Invictus Designs: Tooth Fairy

Posted in craft, macabre, sculpture, toys with tags , , , on August 4, 2015 by shewalkssoftly

Upon hearing the words “Tooth Fairy,” most of us probably conjure up sweet, fluttering little fairies. Invictus Designs has a different idea:


Yes, kids…all the times you thought this was visiting you in your sleep…


…it was really THIS!

Shhh…don’t tell the others.

Invictus Designs

Leslie Ann O’Dell

Posted in art, photography, surreal with tags , , on August 3, 2015 by shewalkssoftly

Leslie Ann O’Dell uses photography and digital manipulation to create haunting portraiture, often with superimposed landscapes.


All of her pieces seem to create a simultaneous feeling of strength and vulnerability in her subjects.

Although most work incorporates photography, some pieces are entirely constructed/painted/illustrated from imagination.

Dark, delicate, sensual, mystifying…

Leslie Ann O’Dell

Image Odyssey: The Dish Ran Away With the Spoon

Posted in absurd, art, craft, sculpture, vintage with tags , , , , , on August 2, 2015 by shewalkssoftly

My kindred spirit Cat referred to Spoon Theory today in a kind comment about my health. I immediately wanted to symbolically give her a special spoon, and the best way I could think to do so was with an image search for the most bizarre renditions of the final Hey Diddle Diddle lines.


Even as a child, I thought this Mother Goose nursery rhyme was truly ridiculous. I guess all nursery rhymes are. But if you need a refresher for this one:


Turns out anthropomorphized plates and flatware inspire a wide spectrum of artistic interpretation, both vintage and modern. Take a look!








Lukas Brezak

Posted in art, cats with tags , on August 1, 2015 by shewalkssoftly

Lukas Brezak paints plenty of things other than cats, but I’m going to focus on cats. Because…cats.




The following image reminds me of how I often wonder what my little darlings Dr. Morbius and Ms. Nimbus are dreaming. I have yet to dress them in teeny night caps (you might peg me for a cat dresser-upper, but no).

Can you see the resemblance?

He’s grown substantially (into a mushy sweetheart) since his kitten mugshot there, but I still see the fiendish eye gleam daily. Nimbus looks on with her typical nonchalance.

Lukas Brezak

Cybele Young

Posted in craft, paper, sculpture with tags , , on July 31, 2015 by shewalkssoftly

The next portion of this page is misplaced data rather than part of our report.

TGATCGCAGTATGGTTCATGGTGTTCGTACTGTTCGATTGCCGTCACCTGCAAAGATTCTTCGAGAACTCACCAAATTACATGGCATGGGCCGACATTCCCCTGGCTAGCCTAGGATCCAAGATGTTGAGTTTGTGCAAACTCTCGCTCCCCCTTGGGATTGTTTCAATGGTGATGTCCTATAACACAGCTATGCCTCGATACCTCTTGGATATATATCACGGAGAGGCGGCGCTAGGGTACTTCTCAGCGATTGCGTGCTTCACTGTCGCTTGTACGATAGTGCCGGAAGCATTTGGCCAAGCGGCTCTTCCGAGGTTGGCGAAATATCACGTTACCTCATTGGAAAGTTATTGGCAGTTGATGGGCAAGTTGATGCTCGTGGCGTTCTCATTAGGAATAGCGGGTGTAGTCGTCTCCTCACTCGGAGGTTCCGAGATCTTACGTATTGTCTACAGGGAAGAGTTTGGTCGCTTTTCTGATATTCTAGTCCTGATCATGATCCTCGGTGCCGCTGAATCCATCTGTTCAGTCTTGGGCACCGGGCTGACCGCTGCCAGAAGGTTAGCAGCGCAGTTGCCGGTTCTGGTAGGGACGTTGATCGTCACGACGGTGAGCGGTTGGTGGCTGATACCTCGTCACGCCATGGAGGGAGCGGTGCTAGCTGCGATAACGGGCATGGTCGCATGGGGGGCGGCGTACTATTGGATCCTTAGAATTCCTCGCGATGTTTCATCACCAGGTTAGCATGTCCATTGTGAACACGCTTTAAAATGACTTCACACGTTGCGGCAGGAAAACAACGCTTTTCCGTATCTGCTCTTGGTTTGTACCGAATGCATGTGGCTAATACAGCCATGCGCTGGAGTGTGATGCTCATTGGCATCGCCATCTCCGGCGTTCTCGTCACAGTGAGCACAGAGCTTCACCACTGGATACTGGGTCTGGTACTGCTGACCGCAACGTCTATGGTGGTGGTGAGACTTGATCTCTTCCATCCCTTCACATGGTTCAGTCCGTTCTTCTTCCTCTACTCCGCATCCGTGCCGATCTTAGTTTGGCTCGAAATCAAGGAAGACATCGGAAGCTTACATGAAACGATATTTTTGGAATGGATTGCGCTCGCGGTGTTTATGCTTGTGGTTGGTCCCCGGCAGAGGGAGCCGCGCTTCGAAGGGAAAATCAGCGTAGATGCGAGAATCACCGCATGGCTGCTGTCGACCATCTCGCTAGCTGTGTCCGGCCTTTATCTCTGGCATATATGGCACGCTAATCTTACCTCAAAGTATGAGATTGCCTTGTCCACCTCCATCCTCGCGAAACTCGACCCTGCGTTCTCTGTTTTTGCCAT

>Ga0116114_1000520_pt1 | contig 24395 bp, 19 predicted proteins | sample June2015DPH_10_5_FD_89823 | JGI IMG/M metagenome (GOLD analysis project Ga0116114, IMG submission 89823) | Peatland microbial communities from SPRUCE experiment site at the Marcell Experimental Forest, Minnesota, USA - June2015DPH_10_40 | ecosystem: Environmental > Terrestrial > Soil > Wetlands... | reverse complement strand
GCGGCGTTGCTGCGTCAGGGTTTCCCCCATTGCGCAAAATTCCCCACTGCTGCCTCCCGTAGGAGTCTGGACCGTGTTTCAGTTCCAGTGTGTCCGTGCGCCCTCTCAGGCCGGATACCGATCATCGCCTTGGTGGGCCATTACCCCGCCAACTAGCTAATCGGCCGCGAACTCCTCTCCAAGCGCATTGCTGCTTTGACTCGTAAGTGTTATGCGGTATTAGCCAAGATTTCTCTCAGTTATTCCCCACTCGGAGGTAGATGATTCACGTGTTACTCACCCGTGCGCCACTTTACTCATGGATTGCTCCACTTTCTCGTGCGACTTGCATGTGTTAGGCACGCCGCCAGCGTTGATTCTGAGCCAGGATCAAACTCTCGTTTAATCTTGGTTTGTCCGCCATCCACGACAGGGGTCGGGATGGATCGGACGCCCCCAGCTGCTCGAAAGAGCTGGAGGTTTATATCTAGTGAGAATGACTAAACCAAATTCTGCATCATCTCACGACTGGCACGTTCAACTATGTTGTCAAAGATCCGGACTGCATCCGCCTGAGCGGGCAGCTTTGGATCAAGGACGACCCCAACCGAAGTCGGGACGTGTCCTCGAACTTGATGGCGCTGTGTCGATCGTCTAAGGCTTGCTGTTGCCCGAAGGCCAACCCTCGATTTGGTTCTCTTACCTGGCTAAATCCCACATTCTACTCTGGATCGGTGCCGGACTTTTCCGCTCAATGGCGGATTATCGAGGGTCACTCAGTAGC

I’ve posted many images of gorgeous paper cutting over the years, but Cybele Young has her own spin on papercraft: constructing miniature exact replicas of real world items, and juxtapozing them in a kind of dialogue.


This tiny curling iron is brilliantly titled “It’s Worth It This Time.”

She achieves such precise detail that it’s hard to believe these are made of paper.

I wish I could see a time lapse video of one of these pieces being made. Wouldn’t it be great to witness plain sheets of paper turn into this before our eyes?

Cybele Young

Hikari Shimoda

Posted in art, japan with tags , on July 30, 2015 by shewalkssoftly

Hikari Shimoda blurs the boundaries between cuteness and horror in her neon-spattered manga style depictions of children (often in heroic costume).


She feels the ambiguity and fluidity of childrens’ identity makes them excellent subjects

Some are sweet, yet slightly soul-less…

And some paintings look like the fallout after an explosion at a toy factory.

Here’s my favorite piece:

Hikari Shimoda

Nana Akua’s Temari Balls

Posted in craft, inspiration with tags , on July 29, 2015 by shewalkssoftly

I just browsed about 400 embroidered Temari Balls, and I’m blown away by this art form.


Flickr user Nana Akua has uploaded a giant collection of these marvelous pieces, all crafted by her 92 year old grandmother (who, incidentally, has made over 500 balls).


From my article source:

They are traditionally cherished as objects of friendship and loyalty. The bright colors symbolize luck and happiness for the recipient of the gift. And it isn’t only considered an honor to receive a Temari ball, but also to produce them. To qualify as a Temari ball artist, the individual has to display a high level of skill and technique.


Temari were often given to children from their parents on New Year’s Day. Inside the tightly wrapped layers of each ball, the mother would have placed a small piece of paper with a goodwill wish for her child. The child would never be told what wish his or her mother had made while making the ball.


I’m so impressed with the flow of the designs, the skilled use of geometry and color…the symbolism. I want to make one of these for everyone who has stood by me (and continues to do so) through my health troubles. What a meaningful gift.

See many more and prepare to be amazed HERE.


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